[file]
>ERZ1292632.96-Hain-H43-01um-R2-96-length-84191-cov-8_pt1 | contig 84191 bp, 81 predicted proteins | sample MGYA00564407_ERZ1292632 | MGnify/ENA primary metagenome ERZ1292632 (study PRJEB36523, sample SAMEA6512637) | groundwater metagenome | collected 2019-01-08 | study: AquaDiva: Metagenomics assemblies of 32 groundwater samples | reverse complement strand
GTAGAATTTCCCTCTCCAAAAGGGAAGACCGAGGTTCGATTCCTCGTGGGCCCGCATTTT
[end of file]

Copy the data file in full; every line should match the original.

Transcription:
>ERZ1292632.96-Hain-H43-01um-R2-96-length-84191-cov-8_pt1 | contig 84191 bp, 81 predicted proteins | sample MGYA00564407_ERZ1292632 | MGnify/ENA primary metagenome ERZ1292632 (study PRJEB36523, sample SAMEA6512637) | groundwater metagenome | collected 2019-01-08 | study: AquaDiva: Metagenomics assemblies of 32 groundwater samples | reverse complement strand
GTAGAATTTCCCTCTCCAAAAGGGAAGACCGAGGTTCGATTCCTCGTGGGCCCGCATTTT